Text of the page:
Spouting seeds, grains and legumes is a fantastic way of providing nutrients, minerals and a source of protein to your bird. When seeds are sprouted, the fat reserve is used up during germination which makes them healthier and easier to digest.
Not all seeds, grains and legumes can be sprouted, so check multiple lists before deciding whether to sprout them. Split peas and lentils cannot be sprouted as the legumes are no longer whole, and certain beans such as kidney beans must be fully cooked before serving otherwise they are toxic for your bird.
The process of sprouting is very simple; soak the seeds, grains and legumes for a number of hours, drain, then rinse twice a day until little white tails appear as they start to sprout. When soaking the items, it’s best to add a tablespoon of raw, unpasteurised apple cider vinegar, or several drops of grapefruit seed extract to the water which will prevent bacteria and mould growth.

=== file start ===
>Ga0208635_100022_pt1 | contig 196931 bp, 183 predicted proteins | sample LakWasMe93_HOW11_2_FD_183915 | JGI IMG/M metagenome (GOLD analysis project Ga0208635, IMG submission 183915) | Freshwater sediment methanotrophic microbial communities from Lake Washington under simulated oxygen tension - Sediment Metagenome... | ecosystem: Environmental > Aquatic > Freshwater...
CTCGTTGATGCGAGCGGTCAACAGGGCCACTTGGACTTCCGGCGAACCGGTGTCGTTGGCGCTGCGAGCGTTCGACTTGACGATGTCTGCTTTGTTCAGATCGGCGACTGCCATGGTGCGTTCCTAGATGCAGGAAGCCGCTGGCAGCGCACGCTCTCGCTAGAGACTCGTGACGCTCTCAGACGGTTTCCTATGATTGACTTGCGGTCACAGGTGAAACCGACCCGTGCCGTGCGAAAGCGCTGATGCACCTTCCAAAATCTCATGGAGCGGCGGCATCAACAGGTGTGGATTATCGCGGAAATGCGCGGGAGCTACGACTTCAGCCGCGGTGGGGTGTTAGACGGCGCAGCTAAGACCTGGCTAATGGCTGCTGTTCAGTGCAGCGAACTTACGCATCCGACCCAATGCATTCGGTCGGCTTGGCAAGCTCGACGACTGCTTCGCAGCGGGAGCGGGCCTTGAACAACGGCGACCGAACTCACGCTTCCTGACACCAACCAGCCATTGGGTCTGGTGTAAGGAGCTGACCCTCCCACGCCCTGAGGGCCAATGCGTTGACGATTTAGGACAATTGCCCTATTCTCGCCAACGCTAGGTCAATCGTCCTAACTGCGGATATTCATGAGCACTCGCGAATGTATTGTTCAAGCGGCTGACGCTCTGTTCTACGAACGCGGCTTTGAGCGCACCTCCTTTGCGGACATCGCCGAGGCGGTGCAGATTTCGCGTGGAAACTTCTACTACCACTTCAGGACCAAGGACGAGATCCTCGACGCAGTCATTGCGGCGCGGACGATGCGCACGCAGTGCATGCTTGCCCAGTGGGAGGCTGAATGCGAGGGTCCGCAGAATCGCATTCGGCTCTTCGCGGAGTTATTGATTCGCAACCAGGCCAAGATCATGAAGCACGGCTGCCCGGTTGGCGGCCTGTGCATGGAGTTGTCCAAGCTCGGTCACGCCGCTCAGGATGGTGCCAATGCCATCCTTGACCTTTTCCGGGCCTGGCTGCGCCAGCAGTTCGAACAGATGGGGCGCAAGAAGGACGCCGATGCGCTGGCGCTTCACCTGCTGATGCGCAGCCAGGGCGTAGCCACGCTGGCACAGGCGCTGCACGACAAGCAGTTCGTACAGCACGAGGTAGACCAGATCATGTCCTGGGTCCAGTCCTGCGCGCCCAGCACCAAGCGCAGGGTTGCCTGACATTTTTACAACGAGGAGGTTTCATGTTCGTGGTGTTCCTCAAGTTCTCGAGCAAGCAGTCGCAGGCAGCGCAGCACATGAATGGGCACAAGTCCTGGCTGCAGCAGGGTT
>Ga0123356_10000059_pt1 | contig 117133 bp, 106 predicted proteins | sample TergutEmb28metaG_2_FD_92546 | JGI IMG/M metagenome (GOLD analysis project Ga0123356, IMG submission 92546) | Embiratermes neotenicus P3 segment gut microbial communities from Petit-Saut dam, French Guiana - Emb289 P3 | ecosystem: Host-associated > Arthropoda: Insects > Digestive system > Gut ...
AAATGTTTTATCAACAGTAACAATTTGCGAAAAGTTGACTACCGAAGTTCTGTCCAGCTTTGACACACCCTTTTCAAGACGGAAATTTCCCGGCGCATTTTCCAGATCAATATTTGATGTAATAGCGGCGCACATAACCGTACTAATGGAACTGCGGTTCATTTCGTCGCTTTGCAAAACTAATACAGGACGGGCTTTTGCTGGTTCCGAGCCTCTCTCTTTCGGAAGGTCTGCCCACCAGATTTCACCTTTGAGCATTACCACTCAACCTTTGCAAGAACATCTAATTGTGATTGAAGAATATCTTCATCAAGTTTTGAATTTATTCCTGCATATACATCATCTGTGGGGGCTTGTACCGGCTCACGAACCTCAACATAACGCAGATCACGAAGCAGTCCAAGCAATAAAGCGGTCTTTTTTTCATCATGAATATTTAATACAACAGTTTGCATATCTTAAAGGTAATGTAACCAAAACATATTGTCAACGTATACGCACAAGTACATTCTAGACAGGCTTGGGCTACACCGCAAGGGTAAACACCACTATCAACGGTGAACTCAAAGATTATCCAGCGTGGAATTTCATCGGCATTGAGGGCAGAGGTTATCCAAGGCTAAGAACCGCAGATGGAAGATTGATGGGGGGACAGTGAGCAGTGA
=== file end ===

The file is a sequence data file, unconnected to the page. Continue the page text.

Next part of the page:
When leaving the seeds to sprout between rinses, it’s best to keep them in a sprouting jar or sieve so that any excess water can drain out, and so there is adequate air flow which will reduce the chance of the food going off.
Different food items will have different soaking times, so it’s best to check how long each one takes. Some examples are:
Buckwheat: Soaks for 15 minutes and sprouts within 1-2 days.
Quinoa: Soaks for 2-4 hours and sprouts within 1-2 days.
Mung beans: Soaks for 8-12 hours and sprouts within 3-4 days.
It’s best to keep the sprouts out of direct sunlight and at room temperature for optimal growth. When the white tails appear, you can continue to rinse and allow the seeds to grow, and serve each day. Usually after 4 days, the sprouts will begin to have a bitter taste and will be less palatable for birds, so aim to grow 4-5 days worth at a time to reduce waste.
You will know if your sprouts have gone off as there will either be visible mould, or they will have an acidic, earthy smell. Sprouts should smell like fresh salad when they are safe to eat. It can take a few goes to get it right, but it’s worth it for optimal Parrot nutrition.
Sprouts are an excellent conversion tool for getting fussy birds interested in food, so give it a go today and see what your Parrot thinks!
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